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Literature Reviews

Guidance on conducting a narrative literature review for dissertations and theses

The Goal

Do you need a just few good articles, or do you need to be comprehensive? Developing a search strategy is a balance between needing a very precise search that yields fewer highly relevant results or a comprehensive search (high retrieval) with lower precision. The focus of a narrative literature review for a dissertation or thesis is thoroughness, so you should aim for high retrieval.

Balance between precision and retrieval

Search Process

  • Identify the concepts in your research question.
  • Create a list of words which researchers would use to describe each concept.
  • Add synonyms, acronyms, and alternative terms that are related to the concept.
  • Think of alternative spellings and word endings.
  • Scan the database's thesaurus (if one is available) for subject headings related to your topic.

Library databases are an important tool for searching the literature because they

  • Focus on the literature of a specific discipline
  • More reliably contain high-quality resources
  • Have advanced search features and filtering options
  • May lead to content that is not on the Web.

How do you choose from the hundreds of databases we have?

Google Scholar is a popular tool for searching and should be included for a comprehensive search because it

  • May find journal articles and other works not indexed in the databases.
  • Can give you an idea of where the research is being published.
  • Usually searches the entire document rather than just the abstract and keywords.
  • Can provide ideas for alternate keywords.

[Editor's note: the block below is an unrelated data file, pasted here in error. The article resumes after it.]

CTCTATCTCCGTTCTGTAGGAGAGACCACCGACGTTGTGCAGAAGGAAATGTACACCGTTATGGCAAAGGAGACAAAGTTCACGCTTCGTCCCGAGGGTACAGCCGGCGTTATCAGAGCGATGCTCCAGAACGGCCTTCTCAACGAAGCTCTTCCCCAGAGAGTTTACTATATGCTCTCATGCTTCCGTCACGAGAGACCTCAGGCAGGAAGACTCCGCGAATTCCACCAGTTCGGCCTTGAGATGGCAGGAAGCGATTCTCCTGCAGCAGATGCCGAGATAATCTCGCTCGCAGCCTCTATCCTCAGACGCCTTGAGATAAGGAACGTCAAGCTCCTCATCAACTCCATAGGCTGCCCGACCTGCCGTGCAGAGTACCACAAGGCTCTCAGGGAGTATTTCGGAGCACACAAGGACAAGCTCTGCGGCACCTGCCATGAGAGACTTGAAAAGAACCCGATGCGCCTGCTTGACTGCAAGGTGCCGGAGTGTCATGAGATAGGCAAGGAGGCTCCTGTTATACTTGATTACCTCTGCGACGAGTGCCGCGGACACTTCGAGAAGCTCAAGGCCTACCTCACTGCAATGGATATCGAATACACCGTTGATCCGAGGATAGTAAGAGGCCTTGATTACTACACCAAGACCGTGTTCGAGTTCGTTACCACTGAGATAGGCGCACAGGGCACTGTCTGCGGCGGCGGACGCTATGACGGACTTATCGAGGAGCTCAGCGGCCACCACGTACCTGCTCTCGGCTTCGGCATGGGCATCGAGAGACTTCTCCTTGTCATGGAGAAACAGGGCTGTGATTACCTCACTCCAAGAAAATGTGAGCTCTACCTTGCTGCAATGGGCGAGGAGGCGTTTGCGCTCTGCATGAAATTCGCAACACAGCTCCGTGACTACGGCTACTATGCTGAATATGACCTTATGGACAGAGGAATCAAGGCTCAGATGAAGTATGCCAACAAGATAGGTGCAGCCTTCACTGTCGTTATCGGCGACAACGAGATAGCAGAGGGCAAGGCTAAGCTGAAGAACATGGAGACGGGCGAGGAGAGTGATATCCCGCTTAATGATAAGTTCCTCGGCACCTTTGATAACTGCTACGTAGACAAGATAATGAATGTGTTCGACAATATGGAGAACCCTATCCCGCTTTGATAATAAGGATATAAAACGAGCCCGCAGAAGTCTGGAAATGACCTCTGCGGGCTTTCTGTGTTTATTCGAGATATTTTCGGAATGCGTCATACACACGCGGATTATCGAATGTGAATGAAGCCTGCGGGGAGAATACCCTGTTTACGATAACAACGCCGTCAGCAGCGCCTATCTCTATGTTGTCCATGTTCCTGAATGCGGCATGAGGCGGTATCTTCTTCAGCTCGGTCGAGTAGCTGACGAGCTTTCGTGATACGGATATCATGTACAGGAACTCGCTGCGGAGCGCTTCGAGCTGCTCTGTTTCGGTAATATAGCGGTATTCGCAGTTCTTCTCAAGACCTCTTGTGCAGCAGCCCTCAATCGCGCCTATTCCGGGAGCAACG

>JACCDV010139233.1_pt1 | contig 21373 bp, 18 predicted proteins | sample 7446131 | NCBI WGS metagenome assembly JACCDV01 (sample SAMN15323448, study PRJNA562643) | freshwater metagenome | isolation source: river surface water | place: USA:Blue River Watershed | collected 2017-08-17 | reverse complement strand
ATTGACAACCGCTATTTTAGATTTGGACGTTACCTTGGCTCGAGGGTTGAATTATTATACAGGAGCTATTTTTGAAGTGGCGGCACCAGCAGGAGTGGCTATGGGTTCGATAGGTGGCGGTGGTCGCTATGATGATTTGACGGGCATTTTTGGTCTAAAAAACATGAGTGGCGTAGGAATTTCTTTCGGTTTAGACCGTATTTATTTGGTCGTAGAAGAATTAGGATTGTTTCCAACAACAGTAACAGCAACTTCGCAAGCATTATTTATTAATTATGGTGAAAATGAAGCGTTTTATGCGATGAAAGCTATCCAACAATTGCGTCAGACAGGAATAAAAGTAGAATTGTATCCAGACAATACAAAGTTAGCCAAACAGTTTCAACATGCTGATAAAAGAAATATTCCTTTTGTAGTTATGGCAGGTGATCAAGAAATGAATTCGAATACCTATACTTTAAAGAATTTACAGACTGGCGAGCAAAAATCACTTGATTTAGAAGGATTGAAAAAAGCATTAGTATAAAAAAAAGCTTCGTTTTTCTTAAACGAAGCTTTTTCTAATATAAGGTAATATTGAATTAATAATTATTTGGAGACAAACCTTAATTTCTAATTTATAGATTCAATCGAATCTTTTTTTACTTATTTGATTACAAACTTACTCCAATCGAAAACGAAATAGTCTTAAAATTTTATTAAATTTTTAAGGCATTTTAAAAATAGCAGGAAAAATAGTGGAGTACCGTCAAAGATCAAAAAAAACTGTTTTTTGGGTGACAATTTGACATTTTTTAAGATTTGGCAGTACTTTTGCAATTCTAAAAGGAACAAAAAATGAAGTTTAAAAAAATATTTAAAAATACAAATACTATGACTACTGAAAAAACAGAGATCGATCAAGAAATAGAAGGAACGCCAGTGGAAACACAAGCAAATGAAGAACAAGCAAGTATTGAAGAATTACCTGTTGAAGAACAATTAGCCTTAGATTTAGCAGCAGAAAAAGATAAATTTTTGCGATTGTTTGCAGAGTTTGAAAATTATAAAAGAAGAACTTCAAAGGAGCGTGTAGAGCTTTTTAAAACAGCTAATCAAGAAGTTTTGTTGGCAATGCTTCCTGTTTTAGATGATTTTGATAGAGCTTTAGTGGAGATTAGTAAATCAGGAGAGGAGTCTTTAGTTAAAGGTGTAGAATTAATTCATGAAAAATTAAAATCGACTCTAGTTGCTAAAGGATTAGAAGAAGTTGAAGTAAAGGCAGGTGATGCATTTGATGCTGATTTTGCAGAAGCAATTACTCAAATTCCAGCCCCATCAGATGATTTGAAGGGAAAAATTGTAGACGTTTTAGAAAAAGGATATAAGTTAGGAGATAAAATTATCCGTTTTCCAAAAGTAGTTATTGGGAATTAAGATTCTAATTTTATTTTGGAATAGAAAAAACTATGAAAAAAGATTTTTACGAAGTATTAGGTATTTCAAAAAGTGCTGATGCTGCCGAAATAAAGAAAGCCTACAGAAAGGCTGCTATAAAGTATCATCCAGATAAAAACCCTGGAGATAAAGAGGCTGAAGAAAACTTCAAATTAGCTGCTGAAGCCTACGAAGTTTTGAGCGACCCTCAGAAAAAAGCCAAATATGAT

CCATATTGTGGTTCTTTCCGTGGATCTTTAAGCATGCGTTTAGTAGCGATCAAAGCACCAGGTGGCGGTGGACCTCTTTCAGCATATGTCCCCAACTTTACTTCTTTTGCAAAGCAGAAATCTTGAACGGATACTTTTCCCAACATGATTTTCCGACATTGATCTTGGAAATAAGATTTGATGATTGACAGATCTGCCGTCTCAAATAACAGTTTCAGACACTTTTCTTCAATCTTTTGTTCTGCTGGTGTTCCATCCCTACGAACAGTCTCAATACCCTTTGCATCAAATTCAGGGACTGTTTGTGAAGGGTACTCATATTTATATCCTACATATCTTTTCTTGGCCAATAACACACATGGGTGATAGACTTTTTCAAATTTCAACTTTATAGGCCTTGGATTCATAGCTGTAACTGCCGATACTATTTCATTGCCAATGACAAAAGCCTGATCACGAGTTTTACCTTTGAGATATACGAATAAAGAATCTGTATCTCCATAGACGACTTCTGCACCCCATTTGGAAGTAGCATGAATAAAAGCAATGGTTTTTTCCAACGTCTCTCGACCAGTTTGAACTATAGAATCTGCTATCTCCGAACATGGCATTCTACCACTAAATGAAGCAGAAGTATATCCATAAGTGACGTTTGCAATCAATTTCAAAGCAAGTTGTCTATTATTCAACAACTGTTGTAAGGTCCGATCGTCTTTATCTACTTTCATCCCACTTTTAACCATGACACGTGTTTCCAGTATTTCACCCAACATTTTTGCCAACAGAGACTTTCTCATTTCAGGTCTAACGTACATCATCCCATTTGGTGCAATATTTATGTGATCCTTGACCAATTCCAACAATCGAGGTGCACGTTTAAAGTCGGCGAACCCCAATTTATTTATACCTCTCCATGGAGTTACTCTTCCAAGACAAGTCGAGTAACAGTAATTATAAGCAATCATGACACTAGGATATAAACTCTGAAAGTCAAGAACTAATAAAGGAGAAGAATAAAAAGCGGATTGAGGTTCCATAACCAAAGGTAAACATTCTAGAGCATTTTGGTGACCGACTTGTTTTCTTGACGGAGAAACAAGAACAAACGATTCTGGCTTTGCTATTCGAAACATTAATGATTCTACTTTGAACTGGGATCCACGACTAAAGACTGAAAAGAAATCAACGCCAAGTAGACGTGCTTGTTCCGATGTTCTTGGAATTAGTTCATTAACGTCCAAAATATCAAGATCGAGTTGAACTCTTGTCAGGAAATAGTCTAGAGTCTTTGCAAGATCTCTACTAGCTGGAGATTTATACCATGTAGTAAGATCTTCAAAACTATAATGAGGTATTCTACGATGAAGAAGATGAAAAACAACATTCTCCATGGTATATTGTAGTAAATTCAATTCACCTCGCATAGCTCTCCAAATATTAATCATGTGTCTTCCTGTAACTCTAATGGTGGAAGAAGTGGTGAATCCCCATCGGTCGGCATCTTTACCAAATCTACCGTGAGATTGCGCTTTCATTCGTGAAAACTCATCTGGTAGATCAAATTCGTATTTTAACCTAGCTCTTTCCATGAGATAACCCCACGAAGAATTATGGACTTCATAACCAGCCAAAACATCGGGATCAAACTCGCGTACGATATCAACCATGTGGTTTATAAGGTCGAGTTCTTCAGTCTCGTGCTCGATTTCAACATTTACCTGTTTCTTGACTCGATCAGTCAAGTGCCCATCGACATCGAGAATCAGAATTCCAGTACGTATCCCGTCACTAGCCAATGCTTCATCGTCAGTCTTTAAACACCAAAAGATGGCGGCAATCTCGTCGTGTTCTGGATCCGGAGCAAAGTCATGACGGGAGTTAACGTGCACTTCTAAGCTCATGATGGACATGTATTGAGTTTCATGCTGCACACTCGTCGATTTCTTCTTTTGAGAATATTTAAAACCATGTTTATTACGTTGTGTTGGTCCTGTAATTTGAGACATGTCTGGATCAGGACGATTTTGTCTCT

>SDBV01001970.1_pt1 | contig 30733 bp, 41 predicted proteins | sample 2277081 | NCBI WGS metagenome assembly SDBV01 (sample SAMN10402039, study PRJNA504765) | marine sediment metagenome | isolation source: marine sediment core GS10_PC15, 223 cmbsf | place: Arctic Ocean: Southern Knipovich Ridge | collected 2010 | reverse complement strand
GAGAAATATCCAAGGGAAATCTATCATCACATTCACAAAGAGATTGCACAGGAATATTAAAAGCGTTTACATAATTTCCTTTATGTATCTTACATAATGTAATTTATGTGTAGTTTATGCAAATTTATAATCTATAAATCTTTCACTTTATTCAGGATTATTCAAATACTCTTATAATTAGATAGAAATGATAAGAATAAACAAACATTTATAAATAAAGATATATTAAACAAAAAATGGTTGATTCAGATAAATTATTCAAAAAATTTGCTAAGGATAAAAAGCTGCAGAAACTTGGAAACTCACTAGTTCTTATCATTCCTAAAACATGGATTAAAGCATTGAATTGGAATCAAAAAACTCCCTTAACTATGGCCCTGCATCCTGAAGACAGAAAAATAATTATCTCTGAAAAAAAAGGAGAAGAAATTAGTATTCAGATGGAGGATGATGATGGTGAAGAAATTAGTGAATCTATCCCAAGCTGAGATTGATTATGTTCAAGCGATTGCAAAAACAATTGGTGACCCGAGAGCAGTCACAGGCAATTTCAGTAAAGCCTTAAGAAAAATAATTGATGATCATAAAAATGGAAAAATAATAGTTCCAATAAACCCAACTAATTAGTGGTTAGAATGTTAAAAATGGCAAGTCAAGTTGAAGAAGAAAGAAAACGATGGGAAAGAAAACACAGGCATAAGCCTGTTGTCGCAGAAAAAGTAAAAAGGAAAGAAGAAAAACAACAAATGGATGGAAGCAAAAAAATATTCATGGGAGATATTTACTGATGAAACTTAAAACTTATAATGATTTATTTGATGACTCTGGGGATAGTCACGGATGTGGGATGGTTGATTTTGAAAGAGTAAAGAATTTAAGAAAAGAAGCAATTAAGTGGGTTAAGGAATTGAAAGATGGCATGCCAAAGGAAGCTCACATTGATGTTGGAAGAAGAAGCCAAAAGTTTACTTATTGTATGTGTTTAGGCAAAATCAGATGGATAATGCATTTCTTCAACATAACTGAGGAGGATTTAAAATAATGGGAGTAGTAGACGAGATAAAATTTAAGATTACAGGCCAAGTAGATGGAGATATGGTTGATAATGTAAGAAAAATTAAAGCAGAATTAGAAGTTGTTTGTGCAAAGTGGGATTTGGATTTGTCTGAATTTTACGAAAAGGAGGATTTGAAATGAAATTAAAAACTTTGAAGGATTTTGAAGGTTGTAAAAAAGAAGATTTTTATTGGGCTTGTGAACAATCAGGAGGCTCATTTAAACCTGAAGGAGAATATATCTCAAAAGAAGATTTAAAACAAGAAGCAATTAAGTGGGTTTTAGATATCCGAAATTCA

Keys for Effective Searching

  • Learn about general search tips and strategies for databases and Google Scholar.
  • Understand that you will need to adapt your search strategy when switching databases. Consult database help files to determine their search rules.
  • Look for database tutorials and guides, or ask your subject librarian for a demonstration.
  • Ask your subject librarian for advice on your search strategy.


Keep a research log to track your keywords, databases searched, search strategies, etc. Here's an example research log for inspiration. The University of Missouri Libraries also provides suggestions on How & What to Document.


Creating a Search Strategy

The 5-minute video below demonstrates how to build a search strategy.

Creating a Search Strategy, University of Arizona Libraries


Phrase Searching and Truncation

The following 2-minute video shows how to incorporate phrase searching and truncation into your search strategy.

Phrase Searching and Truncations, University of Texas


  • Examine the search results, and adjust your strategy as needed.
  • Export relevant citations to a citation manager.
  • Save the search strategy, and create alerts as needed.
  • Ask for help if you're not getting the results you expect.


Too many results?

  • Use more specific terms, or add another concept.
  • Apply search filters or limits.
  • Check your logic. Are you using OR correctly?
  • Use proximity operators.
  • Search within specific fields (e.g., abstract, title, subject).


Too few results?

  • Use fewer search terms.
  • Broaden your search (e.g., undergraduates instead of sophomores).
  • Remove a filter/limit that you've applied.
  • Examine your search strategy for possible spelling or logic errors. Are you using search operators correctly?


Additional Search Strategies

Also use these strategies to ensure that you have conducted a thorough literature search.

Citation searching is a useful way to discover relevant research by looking at what authors have cited and who has cited that their work. This 4-minute video from the University of Wisconsin-Whitewater demonstrates how citation searching can contribute to a literature review.

Try directly searching key journals through the publisher's web site, especially if the journals are not indexed by the databases. You may discover newly published articles that have not appeared in the databases yet.